[16 July 2018] Last Saturday morning I found myself in Brunswick Street, Fitzroy – arguably one of Melbourne’s most eclectic streets – and home to a melting pot of artisans, hipsters, yuppies, baristas and baby boomers with excess retirement savings. I embrace every opportunity to mosey up and down this bohemian quaintness, secretly after something special I wasn’t particularly looking for.
This Saturday was no different. It was quite early and most shops were still closed. So I ambled a little further than before and to my astonishment, right there on the pavement in front of me, was a somewhat odd-looking vending machine.
Now you know when you have to blink and blink again to test whether you’re dreaming. This was one of those occasions. Afterwards I realised how utterly naïve I was, strolling cheerfully down Brunswick. For there, for the whole world to see, was a vending machine that dispenses packs of injecting equipment and disposable containers for syringes! All you need to do is choose a pack, enter your gender, your age and your postal code and, whala, totally free of charge, your requirement will come down the chute.
Why I was so terribly tempted to try out the machine I cannot explain.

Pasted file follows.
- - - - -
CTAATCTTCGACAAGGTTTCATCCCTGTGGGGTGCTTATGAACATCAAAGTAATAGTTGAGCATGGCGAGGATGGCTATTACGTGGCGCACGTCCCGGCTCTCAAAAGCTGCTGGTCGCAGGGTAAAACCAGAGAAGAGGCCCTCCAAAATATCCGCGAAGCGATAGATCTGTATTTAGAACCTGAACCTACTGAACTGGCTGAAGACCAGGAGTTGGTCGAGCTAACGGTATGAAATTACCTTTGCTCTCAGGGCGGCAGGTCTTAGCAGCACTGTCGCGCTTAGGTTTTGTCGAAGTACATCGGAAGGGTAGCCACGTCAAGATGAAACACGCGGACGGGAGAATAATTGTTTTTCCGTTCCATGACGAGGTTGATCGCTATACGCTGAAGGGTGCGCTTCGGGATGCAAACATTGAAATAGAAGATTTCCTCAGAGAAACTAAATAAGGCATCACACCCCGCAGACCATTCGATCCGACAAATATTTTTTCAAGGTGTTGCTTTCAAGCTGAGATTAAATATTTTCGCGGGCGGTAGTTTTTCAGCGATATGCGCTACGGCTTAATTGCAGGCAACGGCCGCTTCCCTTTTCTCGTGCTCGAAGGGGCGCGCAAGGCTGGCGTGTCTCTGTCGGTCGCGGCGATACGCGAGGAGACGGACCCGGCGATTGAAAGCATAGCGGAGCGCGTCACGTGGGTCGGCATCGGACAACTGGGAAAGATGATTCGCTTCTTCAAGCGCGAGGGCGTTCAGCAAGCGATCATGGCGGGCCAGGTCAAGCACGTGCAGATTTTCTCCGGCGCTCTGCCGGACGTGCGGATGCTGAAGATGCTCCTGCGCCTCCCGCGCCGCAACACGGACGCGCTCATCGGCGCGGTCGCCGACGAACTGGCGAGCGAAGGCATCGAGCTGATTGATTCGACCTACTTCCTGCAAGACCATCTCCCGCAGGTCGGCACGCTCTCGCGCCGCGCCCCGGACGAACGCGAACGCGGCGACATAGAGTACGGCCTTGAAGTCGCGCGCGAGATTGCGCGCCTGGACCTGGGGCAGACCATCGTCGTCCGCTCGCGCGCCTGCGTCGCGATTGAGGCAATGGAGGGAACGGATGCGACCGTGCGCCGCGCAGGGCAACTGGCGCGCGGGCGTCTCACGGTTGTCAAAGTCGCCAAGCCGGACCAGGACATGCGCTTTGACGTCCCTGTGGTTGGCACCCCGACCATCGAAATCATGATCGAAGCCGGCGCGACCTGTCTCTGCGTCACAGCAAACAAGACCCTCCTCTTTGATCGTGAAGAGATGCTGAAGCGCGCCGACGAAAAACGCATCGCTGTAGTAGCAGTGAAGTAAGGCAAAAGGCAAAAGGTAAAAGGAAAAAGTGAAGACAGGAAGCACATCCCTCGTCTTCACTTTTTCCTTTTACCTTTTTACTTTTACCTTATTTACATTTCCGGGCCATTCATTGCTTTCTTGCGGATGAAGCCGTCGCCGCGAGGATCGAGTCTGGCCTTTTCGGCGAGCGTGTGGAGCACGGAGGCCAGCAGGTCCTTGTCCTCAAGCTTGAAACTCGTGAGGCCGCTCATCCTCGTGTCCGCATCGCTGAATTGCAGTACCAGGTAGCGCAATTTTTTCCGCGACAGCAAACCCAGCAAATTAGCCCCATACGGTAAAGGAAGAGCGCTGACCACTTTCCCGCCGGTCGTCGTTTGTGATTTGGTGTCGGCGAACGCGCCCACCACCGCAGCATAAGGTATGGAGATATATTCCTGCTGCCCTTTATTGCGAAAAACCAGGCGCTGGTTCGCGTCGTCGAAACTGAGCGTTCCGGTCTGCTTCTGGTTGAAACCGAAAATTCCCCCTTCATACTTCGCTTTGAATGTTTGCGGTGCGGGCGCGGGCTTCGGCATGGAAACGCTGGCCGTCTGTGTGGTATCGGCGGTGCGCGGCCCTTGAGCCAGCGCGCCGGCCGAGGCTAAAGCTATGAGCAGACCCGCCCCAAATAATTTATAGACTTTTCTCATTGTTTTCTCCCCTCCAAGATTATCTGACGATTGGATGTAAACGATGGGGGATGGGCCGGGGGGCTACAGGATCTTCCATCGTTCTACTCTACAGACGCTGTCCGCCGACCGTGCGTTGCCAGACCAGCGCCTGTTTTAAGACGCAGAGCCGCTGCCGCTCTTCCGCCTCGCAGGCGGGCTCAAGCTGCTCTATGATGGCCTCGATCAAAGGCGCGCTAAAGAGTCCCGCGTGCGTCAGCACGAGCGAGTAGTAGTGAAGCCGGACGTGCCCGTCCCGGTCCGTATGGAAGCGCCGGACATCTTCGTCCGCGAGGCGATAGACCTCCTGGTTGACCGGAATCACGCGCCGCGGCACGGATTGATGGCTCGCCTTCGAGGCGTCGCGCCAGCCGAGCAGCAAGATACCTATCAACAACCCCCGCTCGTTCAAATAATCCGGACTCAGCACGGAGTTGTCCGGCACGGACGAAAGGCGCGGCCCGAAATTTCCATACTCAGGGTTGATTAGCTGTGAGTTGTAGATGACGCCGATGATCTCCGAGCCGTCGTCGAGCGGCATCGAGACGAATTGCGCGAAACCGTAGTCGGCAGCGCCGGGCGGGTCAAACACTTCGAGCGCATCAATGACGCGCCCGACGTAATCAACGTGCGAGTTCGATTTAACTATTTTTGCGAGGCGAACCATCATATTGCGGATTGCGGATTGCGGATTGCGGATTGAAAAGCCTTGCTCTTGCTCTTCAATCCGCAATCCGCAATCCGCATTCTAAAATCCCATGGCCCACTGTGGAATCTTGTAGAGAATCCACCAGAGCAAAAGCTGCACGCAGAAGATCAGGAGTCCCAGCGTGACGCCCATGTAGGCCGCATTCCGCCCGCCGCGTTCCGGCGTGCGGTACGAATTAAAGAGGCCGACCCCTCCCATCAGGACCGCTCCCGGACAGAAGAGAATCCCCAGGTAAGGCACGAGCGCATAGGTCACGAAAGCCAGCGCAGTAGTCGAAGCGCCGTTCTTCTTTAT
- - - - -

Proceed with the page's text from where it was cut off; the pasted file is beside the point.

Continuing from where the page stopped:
I stood there, mesmerised by the shear thought of a drug user nonchalantly walking up to the machine and putting in the day’s order. And one, perhaps younger than 15, hastily scurrying off.
“Syringe Dispensing Units (SDUs) provide another option to accessing injecting equipment, particularly after hours and for people who may not want to enter health services or use an outreach service.”
According to the Alcohol and Drug Foundation 6.3% of Australians aged 14 years and over have used crystal methamphetamines (or ice – as the small chunky clear crystals resemble ice) one or more times in their life. This stimulant drug is generally smoked or injected and the effects can be felt in 3 to 7 seconds. By the way – I do not recommend that you watch any of the countless videos showing how addicts come off the drug.
Thank my lucky stars that the only ice I ever encounter is in my G&T glass and as an entry on my mobile phone address book – the person who needs to be phoned In Case of Emergency.
Some animals are lucky, but some are more lucky than others.